Malema hogs the limelight in Mangaung

The ruling party’s 100-year celebrations kicked off with a golf day and a walk-about by ANC President Jacob Zuma on Friday but controversial youth league leader Julius Malema was likely to walk away as newsmaker of the day.

While Zuma went on door-to-door visits in Botshabelo in the Free State’s Mangaung municipality—after he cancelled a trip there on Thursday—Malema, who would not be allowed to speak at the main event on Sunday, was holding a “mini rally” in neighbouring Thaba Nchu.

Here, his supporters again mocked their ANC leader with the “shower head” song, referring to Zuma’s 2006 rape trial when he said he took a shower to prevent getting Aids.

Malema also said one of his biggest dreams was to see white domestic workers. Whites controlled everything from means of production, mines, banks and even labour, he said.

“That must change. We want to find in the next 10 years, white domestic workers,” he said to deafening applause from locals who packed the Moroka High School’s hall.

Malema was quick to add that the call for “economic freedom” should not be viewed as a way of excluding whites.

“We never said they must be sent to sea.
We just want to share the cake.”

In Botshabelo, Zuma promised locals that running water would be installed in the township in March. He also put a councillor on the spot, demanding that she explain to an old man why he did not have running water.

Disappointment
The ANC government has had to deal with many service delivery protests in the past.

Zuma had been expected to visit sites in Bloemfontein but supporters turned away disappointed when the visit was cancelled. ANC national executive committee member (NEC) and Health Minister Aaron Motsoaledi turned up instead, addressing a small crowd on the history of the party and the celebrations, which 46 heads of state were expected to attend.

Motsoaledi said Zuma was very busy and had to meet with prime ministers and heads of state.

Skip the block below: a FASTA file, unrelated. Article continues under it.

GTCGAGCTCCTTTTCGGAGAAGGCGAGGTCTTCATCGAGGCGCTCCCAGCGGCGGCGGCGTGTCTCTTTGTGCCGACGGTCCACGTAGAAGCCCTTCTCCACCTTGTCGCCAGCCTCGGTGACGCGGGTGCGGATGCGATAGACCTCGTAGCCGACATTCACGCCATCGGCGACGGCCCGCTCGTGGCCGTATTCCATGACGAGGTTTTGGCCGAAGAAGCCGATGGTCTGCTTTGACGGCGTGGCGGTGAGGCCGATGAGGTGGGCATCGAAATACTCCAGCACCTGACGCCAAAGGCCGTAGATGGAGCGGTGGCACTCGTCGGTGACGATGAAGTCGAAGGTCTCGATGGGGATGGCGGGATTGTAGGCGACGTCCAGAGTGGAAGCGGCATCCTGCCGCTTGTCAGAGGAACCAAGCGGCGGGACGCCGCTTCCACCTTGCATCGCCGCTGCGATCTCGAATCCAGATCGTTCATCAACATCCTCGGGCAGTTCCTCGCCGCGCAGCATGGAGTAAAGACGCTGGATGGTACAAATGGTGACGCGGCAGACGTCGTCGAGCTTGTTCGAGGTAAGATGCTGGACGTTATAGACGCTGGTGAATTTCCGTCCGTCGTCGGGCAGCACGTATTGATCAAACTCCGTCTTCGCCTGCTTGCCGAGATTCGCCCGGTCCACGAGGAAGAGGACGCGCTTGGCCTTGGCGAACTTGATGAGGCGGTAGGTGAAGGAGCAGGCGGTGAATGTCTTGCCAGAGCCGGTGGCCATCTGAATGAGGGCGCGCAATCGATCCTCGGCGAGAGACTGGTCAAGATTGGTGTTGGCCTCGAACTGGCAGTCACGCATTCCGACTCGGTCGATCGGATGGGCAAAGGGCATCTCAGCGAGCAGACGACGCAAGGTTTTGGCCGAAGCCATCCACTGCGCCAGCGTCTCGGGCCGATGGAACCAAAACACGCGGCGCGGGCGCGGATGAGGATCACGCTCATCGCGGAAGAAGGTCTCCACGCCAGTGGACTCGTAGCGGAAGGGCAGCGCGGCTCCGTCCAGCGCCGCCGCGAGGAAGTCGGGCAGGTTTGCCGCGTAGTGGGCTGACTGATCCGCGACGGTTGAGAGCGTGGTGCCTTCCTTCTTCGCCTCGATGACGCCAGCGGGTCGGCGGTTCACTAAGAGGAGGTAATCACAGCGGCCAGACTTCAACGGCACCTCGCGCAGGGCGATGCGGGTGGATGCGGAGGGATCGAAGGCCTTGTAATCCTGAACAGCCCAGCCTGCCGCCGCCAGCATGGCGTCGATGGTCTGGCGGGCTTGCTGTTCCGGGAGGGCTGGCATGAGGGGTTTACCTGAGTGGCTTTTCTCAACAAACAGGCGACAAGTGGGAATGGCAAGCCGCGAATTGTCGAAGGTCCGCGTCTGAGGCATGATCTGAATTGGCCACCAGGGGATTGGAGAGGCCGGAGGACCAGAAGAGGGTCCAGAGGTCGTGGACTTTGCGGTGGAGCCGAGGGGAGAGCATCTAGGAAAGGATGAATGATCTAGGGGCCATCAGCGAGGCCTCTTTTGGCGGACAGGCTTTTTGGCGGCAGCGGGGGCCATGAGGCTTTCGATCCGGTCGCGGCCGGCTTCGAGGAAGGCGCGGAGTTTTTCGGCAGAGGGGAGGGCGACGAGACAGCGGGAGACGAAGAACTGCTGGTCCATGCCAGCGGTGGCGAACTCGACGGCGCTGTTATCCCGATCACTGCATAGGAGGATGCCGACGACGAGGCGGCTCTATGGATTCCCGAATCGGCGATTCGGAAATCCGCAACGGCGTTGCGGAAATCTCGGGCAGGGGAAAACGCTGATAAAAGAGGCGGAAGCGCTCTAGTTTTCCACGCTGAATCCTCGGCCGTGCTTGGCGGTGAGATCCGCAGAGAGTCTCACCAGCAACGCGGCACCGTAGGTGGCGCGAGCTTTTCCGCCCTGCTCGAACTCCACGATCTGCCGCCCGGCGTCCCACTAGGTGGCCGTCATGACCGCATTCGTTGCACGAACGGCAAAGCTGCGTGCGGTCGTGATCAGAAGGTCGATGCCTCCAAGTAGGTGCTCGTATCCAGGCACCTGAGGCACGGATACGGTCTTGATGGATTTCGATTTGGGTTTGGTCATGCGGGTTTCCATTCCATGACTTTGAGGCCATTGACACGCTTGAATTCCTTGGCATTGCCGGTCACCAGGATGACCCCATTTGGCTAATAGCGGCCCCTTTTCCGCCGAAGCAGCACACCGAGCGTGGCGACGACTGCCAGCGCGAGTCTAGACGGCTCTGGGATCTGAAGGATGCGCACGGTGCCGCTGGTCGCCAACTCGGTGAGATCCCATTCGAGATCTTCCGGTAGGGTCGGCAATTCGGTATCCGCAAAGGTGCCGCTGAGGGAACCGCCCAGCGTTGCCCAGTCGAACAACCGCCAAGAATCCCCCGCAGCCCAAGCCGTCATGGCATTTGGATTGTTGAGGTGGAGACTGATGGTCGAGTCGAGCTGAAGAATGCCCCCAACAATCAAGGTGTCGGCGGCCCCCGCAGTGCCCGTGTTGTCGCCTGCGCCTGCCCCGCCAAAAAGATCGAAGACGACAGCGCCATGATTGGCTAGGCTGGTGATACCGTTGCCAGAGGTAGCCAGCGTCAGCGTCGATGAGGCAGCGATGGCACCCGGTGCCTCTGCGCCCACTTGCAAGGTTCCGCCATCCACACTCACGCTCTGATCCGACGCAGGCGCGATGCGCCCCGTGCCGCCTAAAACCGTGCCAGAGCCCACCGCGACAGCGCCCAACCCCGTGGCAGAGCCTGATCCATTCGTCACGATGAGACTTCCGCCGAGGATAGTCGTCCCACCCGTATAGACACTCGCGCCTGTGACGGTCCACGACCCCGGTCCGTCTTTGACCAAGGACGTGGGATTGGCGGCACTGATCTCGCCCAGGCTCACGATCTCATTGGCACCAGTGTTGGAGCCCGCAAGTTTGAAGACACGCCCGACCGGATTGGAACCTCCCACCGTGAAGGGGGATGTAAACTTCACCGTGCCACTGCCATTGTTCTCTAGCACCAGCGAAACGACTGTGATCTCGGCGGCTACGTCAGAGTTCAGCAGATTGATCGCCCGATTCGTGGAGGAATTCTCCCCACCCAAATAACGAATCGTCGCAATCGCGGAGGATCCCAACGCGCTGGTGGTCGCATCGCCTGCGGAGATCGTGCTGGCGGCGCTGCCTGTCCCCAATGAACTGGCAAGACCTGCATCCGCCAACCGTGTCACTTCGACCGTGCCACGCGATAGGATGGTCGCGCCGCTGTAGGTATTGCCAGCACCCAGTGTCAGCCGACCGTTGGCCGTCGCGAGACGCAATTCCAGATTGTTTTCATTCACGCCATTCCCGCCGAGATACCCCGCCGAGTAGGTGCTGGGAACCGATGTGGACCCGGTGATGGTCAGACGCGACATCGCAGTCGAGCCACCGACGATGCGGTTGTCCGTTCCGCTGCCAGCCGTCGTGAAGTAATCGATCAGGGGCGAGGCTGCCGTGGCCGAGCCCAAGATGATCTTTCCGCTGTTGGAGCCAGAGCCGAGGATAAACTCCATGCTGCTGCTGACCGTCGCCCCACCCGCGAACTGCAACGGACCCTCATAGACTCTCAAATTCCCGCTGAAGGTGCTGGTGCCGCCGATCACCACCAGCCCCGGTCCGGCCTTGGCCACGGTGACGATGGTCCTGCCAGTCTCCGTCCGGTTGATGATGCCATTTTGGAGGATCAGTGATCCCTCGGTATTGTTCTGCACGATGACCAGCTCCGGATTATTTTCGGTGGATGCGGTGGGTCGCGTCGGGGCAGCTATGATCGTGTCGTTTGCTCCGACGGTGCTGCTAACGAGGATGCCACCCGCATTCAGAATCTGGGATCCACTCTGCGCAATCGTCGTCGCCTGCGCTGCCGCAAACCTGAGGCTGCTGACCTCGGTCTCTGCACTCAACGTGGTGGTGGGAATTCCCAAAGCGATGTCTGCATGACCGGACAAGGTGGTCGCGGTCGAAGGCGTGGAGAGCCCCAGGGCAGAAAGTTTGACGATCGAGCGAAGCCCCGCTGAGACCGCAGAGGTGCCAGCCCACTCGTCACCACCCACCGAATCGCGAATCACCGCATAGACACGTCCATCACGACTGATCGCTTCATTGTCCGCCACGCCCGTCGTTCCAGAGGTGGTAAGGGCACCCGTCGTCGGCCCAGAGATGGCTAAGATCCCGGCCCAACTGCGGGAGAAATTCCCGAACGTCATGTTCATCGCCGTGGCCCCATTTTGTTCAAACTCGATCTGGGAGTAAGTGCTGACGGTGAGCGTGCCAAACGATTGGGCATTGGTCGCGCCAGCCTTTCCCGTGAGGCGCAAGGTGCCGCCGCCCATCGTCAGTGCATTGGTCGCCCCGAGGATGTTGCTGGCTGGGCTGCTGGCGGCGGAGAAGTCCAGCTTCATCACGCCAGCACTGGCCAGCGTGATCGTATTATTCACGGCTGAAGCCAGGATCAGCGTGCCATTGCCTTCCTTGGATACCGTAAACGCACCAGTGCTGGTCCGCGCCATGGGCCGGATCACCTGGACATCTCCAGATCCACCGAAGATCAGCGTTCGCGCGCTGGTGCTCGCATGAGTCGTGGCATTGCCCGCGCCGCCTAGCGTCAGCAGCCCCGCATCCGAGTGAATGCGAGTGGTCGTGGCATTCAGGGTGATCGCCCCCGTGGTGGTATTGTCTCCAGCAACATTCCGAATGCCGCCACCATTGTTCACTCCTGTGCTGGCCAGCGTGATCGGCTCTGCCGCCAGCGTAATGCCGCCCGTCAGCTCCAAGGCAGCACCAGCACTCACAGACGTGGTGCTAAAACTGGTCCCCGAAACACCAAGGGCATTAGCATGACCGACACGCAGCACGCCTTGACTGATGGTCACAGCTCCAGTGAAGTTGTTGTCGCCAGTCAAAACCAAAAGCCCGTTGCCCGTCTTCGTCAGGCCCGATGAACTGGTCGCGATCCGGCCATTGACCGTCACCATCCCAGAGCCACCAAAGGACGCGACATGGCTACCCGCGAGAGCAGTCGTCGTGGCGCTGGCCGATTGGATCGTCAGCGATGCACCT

It became clear on Friday that former president Nelson Mandela (94) would not attend. Neither would Zimbabwe’s president Robert Mugabe, according to news agency Agence France-Presse, quoting state media.

The city of Bloemfontein was adorned with posters in the ANC’s green, black and yellow. Contractors were busy erecting tents and stages for the celebrations.

More than 100 000 people were expected to attend the main event on Sunday, to celebrate the founding of the South African Native National Congress in January 8 1912. It was renamed the African National Congress in 1923.

The Thaba Nchu youth sang, before Malema arrived: “Malema pray for us we are suffering. The shower man is giving us problems.” Another song was in praise of ANC NEC and Sports Minister Fikile Mbalula.

Unperturbed
The youth league wanted him to replace ANC secretary general Gwede Mantashe at the party’s elective conference in Bloemfontein in December.

“Thina sifuna uMbalula [We want Mbalula],” they sang.

Mbalula, in an interview with Business Day on Friday, said: “We need to guard against complacency, the thinking that the masses will always be on our side.”

Malema, who is appealing his suspension from the party last year for ill-discipline, said he was unperturbed by his not being given the podium along with Zuma on Sunday.

“I am not here to speak ... President Zuma will speak on behalf of all of us. He was elected, whether we like him or not,” he said.

On Friday, the ANC’s military veterans in KwaZulu-Natal called on the youth league to respect the celebrations.

While Malema was addressing his mini-rally, high profile party members spent the morning working on their swings at the Schoeman Park golf club in Bloemfontein.

“This [the golf tournament] is a good way to show commitment to the celebrations as well as the ANC. This is what your presence [here] is really about,” ANC chairperson Baleka Mbete said.—Sapa

Follow the Mail & Guardian‘s coverage of the ANC’s 100th anniversary.

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